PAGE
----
Timid by design: The Standards Commissioner’s reluctance to investigate

In his latest decision, the Commissioner for Standards in Public Life found that Parliamentary Secretary for EU Funds Chris Bonett did not breach ethical standards when he used his government-leased car for a private holiday abroad.

Although the Commissioner called for “prudence” and more explicit guidelines, he decided not to investigate further. Many found this decision perplexing, but it is not the Commissioner’s first contested decision since his appointment in March.

A bumpy start

Chief Justice Emeritus Joseph Azzopardi was appointed Commissioner for Standards in Public Life last March through a controversial ‘anti-parliamentary deadlock’ legislation quietly passed two days after Christmas.

The new legislation does away with the two-thirds consensus needed to appoint a new commissioner, and a simple majority vote will suffice, thus allowing the government to choose a commissioner without requiring the Opposition’s approval.

When Azzopardi spoke to The Shift amid the controversy surrounding his nomination for Standards Commissioner, he stated, “All that matters is that once I take my oath of office, I follow to the letter what is expected of me.”

According to a report by The Malta Independent published in July, since the current Commissioner for Standards in Public Life was appointed, the office had 27 pending complaints (requests for investigations). “Subsequently, we received a further 16 complaints,” his office told the newspaper. 

Since 8 March, the Commissioner for Standards has resolved 12 complaints and has 31 pending complaints. The office further clarified that some pending complaints are under preliminary review while others are the focus of formal investigations.

Investigations deemed unnecessary

Azzopardi’s first decision as Commissioner for Standards in Public Life was to decline to investigate Tourism Minister Clayton Bartolo for initially obscuring documents confirming that Pierre Fenech was the CEO of two government entities simultaneously, earning €122,000 yearly, which The Shift first revealed in February.

Citing The Shift’s reports, independent candidate Arnold Cassola requested an investigation. Cassola asked that Bartolo be investigated for “refusing to provide adequate information” and going against “basic transparency standards required of any public servant”.

Azzopardi, however, argued that although Bartolo “failed to present the contract… the mistake was rectified less than two weeks later” and that “it is true that the delays could have been avoided, but the delays themselves do not merit an investigation”.

Shortly afterwards, Azzopardi also decided not to investigate Transport Minister Aaron Farrugia after he failed to attend parliament for questioning on the day a video showing a pair of Transport Malta officials beating a man in the middle of the road had gone viral.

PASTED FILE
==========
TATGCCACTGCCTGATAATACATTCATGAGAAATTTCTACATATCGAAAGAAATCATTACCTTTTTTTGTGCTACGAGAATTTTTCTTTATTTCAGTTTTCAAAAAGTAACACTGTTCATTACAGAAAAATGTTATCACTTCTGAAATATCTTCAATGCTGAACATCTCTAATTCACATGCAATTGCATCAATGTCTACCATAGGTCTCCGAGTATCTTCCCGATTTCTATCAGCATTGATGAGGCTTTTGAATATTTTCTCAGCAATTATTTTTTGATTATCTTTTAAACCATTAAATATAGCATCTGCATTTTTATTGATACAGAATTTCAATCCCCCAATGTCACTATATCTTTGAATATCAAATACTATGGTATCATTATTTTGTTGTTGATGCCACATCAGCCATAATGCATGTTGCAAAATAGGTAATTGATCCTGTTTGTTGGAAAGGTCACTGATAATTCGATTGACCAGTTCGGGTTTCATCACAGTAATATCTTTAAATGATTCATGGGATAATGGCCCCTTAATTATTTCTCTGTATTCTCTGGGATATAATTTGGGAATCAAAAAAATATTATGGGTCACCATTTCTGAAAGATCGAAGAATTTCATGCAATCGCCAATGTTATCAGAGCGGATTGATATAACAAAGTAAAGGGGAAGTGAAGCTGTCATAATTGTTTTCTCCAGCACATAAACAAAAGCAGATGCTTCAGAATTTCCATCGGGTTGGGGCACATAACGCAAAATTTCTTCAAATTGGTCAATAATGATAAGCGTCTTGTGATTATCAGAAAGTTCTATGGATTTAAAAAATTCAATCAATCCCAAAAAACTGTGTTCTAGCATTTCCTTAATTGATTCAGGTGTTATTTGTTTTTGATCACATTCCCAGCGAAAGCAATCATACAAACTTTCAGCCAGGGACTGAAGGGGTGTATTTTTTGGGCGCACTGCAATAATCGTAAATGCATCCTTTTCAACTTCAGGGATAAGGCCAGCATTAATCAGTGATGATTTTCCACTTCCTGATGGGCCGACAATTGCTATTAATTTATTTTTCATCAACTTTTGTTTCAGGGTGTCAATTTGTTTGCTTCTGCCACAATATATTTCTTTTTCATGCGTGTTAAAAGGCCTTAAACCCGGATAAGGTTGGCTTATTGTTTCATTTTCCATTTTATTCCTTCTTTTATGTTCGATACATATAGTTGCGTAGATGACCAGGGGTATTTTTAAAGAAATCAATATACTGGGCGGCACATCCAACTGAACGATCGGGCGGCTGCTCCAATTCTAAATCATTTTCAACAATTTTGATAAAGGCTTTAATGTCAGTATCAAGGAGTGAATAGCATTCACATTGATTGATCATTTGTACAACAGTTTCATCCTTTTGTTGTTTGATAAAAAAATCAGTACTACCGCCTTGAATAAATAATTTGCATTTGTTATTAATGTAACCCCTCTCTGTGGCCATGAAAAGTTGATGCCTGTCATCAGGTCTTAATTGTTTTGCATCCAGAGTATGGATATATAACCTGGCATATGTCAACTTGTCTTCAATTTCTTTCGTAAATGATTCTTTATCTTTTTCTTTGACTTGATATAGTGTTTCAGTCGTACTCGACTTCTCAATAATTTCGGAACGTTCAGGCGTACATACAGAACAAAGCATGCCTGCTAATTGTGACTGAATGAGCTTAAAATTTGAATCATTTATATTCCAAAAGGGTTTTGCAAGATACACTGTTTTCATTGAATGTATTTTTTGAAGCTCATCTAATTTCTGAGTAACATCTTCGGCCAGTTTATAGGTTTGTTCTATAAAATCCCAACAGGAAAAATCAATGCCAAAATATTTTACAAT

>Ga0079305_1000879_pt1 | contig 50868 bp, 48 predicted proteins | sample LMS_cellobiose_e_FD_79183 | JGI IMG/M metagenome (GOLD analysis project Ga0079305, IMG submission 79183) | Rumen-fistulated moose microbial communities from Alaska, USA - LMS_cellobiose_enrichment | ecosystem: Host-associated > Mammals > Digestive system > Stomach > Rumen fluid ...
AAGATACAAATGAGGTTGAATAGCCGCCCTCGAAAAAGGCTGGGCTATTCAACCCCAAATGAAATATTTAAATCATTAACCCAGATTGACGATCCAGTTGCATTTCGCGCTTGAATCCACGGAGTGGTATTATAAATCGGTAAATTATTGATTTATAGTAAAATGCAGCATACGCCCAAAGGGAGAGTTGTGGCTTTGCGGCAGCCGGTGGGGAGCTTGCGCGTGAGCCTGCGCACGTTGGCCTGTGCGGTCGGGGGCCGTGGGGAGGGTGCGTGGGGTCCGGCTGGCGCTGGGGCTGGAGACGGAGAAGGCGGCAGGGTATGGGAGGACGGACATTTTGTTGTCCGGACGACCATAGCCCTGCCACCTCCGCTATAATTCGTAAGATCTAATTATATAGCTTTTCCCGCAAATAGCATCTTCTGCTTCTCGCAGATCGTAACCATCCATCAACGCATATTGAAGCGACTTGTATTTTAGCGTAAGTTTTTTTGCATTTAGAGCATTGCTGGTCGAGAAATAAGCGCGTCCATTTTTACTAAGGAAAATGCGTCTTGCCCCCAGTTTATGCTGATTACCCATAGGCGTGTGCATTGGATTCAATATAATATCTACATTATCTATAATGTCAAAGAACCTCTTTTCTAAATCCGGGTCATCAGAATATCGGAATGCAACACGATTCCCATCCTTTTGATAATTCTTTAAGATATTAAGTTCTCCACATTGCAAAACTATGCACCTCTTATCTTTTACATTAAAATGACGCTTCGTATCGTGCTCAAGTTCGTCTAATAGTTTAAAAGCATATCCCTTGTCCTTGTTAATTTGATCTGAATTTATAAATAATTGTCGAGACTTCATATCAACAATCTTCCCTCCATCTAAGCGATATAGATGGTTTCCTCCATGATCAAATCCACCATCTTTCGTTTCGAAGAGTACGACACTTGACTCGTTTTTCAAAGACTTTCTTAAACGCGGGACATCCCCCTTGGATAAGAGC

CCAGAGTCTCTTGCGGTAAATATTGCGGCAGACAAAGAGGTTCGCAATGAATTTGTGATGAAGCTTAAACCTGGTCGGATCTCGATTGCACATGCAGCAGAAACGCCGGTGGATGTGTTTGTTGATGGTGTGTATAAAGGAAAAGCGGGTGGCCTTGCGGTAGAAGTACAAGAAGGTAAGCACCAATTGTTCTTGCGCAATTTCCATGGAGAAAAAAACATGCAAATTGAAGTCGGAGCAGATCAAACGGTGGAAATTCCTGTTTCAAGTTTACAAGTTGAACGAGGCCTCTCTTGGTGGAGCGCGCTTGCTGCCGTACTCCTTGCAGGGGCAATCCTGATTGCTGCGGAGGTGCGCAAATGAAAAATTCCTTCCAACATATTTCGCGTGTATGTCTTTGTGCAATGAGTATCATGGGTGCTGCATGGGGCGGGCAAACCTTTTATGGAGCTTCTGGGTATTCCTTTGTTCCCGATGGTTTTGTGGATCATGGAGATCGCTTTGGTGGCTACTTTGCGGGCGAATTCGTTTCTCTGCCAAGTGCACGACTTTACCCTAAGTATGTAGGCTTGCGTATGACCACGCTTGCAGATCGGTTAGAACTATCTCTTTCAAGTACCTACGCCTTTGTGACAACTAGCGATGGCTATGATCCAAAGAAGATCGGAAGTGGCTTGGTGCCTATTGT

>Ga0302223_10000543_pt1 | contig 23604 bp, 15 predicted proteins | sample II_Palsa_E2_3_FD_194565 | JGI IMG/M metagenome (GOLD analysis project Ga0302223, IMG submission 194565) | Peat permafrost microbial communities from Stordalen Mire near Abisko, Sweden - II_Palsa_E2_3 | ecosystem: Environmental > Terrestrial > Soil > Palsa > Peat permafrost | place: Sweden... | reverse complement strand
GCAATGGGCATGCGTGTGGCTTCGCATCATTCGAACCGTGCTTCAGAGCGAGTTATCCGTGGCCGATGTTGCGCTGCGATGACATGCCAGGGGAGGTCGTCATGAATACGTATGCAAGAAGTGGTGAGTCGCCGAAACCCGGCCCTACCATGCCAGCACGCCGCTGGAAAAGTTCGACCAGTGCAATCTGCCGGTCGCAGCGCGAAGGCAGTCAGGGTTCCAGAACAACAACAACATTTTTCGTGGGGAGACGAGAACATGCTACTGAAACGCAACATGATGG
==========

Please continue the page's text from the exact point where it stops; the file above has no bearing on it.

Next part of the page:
Following a complaint by NGO Repubblika, Azzopardi found that the Ministerial Code of Ethics obliges ministers to attend parliament except when working or sick. He also found that the House’s Standing Orders excuse ministers only when the Speaker is notified in advance through the Party’s Whip. 

Minister Farrugia was not abroad or sick and had not notified the Whip of his absence. Nevertheless, Azzopardi attributed the incident to poor planning on Farrugia’s part and decided against further investigation.

This was Azzopardi’s second decision against investigating a complaint about the transport minister. 

In 2021, Arnold Cassola complained that half of the government’s beneficiary scheme Irrestawra l-faċċata recipients came from Farrugia’s electoral districts. In February 2022, former Standards Commissioner George Hyzler deemed that a preliminary investigation should be started.

Nevertheless, although Commissioner Azzopardi confirmed that seven of the 14 streets awarded grants are indeed in the minister’s electoral districts, he chose not to investigate as they were “much-trafficked areas”.

More recently, Azzopardi also decided to discontinue an investigation into how Gozo Minister Clint Camilleri ordered infrastructural works to be carried out in Comino in 2021, citing that he did not have the competence to delve deeper into the matter.

Complaints upheld or partially upheld

In a partial decision, Azzopardi said he would investigate Environment and Energy Minister Miriam Dalli for her promotion by singer and social media influencer Ira Losco, also revealed by The Shift. However, he would not investigate Project Green CEO Steve Ellul as he does meet the definition of a Politically Exposed Person.

Cassola filed the complaint to the Standards Commissioner after The Shift reported that Losco promoted Minister Dalli and Ellul on her social media without disclosing the posts’ sponsored content.

Three other complaints upheld and closed by Azzopardi as Commissioner of Standards include a complaint against former MP Jason Azzopardi over his failure to submit income tax returns, a complaint against MP Michael Farrugia over misleading statements to the media and a complaint against Minister Clyde Caruana for using public funds for personal advertising.

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1 month ago

Well that was an easy one –

If you’re with the mafia, you’re in the clear!

saviour mamo
saviour mamo
1 month ago

The appointment of Joseph Azzopardi as a Commissioner of Standards is a joke on us.

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